Carefully selected, the three sculptures on view demonstrate Viola Frey’s working process when creating her ceramic pieces. One sculpture is hand built while the other two are assemblages made from slip cast molds. The artist would use these techniques for more than thirty years, often combining them into large-scale works. A virtuoso at both, they allowed Frey to rearrange human social history as she saw it, creating free associations that mix periods, cultures and regions. The result is poetic, humorous and serious, chaotic and ordered, and most of all intimate and monumental. With slip casting from molds of figurines, Frey not only was the creator but also questioned the idea of authorship. Her staged tableaus incorporated the diverse iconography found in these mass-produced objects by anonymous workers for the American middle class. But with her hands she elevated these everyday objects as commentary on the society they were made to please.
In the 1970s, Frey began making plaster molds of the figurines she bought at the Alameda Flea Market. Working on an intimate scale, the artist created three dimensional tableaux. The earliest sculpture in the exhibition “Seated man with Hand” dates from 1975 with the artist adding more color glazing in 1999. The composition contains many iconic elements Frey consistently used over the years. The central element is a cast of her kiln glove acting as a backdrop for a scene with a couple and their dog. The male figure sitting regally above the woman in a chair, a direct comment on male dominated Post War social structure. Two Asian figures stand in the background while the entire scene is placed on a Persian carpet; perhaps a comment on exoticism or the prevalence of Orientalism in American consumer culture of the 1950s and 1960s. Two birds and Greco-Roman female fragment also imbue the work with a hint of Surrealism.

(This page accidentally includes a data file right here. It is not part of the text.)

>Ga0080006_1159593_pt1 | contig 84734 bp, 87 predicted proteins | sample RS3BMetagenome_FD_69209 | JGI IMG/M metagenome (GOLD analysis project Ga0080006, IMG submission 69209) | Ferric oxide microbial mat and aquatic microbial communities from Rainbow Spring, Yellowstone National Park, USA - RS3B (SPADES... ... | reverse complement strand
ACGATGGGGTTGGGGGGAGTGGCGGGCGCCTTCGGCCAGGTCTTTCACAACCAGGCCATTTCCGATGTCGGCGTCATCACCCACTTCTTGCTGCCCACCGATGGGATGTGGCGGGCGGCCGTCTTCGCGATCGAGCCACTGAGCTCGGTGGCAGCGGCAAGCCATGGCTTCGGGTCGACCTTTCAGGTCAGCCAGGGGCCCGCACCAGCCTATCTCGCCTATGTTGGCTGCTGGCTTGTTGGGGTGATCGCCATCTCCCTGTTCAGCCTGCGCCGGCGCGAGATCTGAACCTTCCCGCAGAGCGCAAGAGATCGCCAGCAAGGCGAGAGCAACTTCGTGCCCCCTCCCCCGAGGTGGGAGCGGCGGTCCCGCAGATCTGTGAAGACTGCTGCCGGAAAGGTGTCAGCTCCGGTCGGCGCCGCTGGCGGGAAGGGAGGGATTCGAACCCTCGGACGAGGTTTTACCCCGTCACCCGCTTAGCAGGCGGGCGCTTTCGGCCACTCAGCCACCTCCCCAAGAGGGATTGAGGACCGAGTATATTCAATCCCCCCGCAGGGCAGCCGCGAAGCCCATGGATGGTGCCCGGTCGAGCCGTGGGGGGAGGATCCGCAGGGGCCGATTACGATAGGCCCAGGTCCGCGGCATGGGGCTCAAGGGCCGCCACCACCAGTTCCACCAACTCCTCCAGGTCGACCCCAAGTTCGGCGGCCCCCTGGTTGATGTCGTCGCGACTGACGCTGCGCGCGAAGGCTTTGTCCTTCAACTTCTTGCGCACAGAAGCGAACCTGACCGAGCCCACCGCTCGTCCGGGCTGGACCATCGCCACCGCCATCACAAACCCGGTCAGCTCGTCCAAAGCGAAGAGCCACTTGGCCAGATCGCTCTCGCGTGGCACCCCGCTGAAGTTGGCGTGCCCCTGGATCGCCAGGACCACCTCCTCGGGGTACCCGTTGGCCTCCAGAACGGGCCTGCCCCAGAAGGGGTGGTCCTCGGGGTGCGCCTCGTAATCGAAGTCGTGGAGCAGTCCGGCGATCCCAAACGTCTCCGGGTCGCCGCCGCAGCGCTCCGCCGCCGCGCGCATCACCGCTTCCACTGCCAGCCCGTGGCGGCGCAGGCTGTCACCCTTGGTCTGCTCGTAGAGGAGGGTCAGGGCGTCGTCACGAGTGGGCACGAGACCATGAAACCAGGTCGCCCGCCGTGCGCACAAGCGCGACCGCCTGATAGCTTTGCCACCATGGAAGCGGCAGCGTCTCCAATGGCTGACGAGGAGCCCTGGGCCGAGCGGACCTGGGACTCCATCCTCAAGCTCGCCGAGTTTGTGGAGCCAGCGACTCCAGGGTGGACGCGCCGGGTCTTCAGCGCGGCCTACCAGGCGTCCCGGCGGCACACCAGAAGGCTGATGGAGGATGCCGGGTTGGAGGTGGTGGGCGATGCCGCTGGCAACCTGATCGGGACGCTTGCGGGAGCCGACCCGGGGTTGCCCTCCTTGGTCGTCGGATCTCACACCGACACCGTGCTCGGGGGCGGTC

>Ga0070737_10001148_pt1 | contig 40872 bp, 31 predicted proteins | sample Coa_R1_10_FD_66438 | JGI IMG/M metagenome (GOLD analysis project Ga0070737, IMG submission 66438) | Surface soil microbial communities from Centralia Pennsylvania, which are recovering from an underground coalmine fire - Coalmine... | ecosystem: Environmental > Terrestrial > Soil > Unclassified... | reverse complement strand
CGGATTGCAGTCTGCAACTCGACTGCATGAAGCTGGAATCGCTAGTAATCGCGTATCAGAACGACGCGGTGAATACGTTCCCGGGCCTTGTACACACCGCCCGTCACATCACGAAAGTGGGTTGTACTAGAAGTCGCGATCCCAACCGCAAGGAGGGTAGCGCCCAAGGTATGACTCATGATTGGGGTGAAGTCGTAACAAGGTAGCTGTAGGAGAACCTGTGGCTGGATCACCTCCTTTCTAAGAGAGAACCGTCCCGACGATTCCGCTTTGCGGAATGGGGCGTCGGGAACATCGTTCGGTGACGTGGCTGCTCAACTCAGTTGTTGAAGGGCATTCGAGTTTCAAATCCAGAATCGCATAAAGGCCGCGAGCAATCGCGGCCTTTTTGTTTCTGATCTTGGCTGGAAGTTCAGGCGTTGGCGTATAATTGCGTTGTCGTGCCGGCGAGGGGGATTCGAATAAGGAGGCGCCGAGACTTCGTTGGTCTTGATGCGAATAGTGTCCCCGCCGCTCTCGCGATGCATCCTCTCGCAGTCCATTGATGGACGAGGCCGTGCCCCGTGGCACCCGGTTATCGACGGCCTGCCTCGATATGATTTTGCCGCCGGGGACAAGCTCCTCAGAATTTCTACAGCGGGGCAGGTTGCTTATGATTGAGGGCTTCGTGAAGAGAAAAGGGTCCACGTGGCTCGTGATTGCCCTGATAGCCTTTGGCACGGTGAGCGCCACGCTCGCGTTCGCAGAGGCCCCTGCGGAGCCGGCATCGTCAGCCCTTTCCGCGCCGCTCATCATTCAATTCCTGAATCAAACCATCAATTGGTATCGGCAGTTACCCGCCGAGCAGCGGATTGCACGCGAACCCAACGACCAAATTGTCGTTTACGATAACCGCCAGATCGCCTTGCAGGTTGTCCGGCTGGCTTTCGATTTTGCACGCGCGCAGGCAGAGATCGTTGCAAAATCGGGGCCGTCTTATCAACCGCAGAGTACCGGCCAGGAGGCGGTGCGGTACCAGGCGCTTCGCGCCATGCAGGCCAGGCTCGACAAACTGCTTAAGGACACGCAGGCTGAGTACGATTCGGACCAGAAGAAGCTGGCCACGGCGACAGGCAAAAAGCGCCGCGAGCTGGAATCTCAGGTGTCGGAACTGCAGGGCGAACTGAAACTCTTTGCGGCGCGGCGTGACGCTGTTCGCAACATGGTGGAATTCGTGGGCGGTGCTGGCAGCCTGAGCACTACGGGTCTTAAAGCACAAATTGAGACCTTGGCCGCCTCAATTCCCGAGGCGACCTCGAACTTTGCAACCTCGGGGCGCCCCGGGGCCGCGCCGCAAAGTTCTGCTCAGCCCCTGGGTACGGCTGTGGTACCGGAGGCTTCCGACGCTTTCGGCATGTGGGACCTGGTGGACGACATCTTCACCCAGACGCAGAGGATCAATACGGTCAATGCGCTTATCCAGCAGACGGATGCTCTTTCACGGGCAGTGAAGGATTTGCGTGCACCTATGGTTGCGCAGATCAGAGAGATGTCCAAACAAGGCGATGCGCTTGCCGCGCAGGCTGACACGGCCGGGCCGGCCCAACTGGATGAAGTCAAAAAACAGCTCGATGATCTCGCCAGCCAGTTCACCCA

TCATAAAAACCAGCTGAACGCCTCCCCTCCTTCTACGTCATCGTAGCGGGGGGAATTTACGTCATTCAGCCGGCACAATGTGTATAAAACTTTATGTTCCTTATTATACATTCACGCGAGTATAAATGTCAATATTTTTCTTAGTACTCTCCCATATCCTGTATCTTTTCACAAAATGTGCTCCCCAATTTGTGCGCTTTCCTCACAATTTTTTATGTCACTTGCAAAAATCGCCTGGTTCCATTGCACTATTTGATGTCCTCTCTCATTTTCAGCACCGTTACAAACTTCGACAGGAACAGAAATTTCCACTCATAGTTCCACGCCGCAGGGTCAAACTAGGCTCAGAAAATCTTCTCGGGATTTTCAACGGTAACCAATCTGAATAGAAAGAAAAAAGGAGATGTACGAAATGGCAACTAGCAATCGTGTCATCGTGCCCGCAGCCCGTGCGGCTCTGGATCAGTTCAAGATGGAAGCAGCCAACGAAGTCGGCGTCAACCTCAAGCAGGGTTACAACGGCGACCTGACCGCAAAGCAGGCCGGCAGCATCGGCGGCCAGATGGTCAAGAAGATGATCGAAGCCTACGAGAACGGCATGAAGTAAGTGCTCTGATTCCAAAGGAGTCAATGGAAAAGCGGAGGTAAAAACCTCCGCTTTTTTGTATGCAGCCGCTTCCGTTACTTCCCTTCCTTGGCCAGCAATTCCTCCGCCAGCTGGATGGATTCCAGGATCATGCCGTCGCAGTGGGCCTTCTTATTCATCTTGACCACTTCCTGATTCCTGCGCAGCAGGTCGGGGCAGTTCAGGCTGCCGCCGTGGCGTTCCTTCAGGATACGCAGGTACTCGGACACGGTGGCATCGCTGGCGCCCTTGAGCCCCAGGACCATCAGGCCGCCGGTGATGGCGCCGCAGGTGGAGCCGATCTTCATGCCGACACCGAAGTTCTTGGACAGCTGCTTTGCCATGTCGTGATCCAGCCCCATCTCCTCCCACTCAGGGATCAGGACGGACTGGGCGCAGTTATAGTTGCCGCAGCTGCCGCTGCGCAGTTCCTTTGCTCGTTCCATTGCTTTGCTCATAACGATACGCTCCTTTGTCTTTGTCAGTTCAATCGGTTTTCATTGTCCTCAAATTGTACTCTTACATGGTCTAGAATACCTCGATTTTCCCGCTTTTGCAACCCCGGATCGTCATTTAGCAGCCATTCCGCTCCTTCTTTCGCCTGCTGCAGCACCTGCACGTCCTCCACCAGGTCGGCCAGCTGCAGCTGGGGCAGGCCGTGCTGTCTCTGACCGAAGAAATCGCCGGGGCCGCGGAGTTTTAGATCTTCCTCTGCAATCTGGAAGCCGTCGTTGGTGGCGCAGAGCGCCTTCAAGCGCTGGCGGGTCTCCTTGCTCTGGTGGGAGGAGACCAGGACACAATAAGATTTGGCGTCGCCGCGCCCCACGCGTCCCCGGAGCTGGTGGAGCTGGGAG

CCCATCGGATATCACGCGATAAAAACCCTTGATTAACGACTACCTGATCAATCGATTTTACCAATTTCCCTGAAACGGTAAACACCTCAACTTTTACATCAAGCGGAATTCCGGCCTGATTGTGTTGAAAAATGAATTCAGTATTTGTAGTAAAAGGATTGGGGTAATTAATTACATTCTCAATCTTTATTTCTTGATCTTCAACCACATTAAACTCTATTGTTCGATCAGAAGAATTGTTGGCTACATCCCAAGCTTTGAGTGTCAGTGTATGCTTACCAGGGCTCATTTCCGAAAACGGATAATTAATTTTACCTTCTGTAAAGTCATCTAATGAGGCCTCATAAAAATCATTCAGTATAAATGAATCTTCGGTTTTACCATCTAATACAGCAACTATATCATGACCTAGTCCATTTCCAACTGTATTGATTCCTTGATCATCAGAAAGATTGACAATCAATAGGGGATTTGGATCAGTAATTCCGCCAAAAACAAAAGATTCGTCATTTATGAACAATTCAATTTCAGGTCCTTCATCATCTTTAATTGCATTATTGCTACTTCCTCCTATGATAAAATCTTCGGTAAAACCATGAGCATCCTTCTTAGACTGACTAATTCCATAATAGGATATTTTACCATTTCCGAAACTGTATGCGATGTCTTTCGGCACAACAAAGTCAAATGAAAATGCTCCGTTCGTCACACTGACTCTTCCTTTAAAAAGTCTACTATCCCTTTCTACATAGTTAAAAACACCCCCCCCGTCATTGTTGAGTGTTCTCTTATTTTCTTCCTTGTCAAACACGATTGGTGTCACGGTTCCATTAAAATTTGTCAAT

The hand-built sculpture, “Untitled (Figure on Knees with Head Down on Folded Arms),” is serene in comparison to the two assemblages. Created long before many were aware of the resting yoga pose Balasana, a single female figure rests peacefully, face down on the pedestal her legs curled under her body and arms folded under her face. Glazed in yellows, blues and reds, one can only think of Matisse’s palette in which broad areas of color are used to define the figures form. This work though small in scale evokes the monumentality of the artist’s large-scale hand-built works. It demonstrates the power of her use of color to elevate the three-dimensionality and Frey knowingly created an indented line with her thumb to imprint her joy as a maker.
These nine works allow the viewer to consider the connections between drawings and sculpture. They also reveal a complex view of what makes us human. Her work comments on our faults but also the beauty of our history. A history that continues to evolve with missteps and incremental progress. Frey’s work not only acts as a lens on the past but also journey to a better future. One filled with global and shared ideals of a better and more equal world.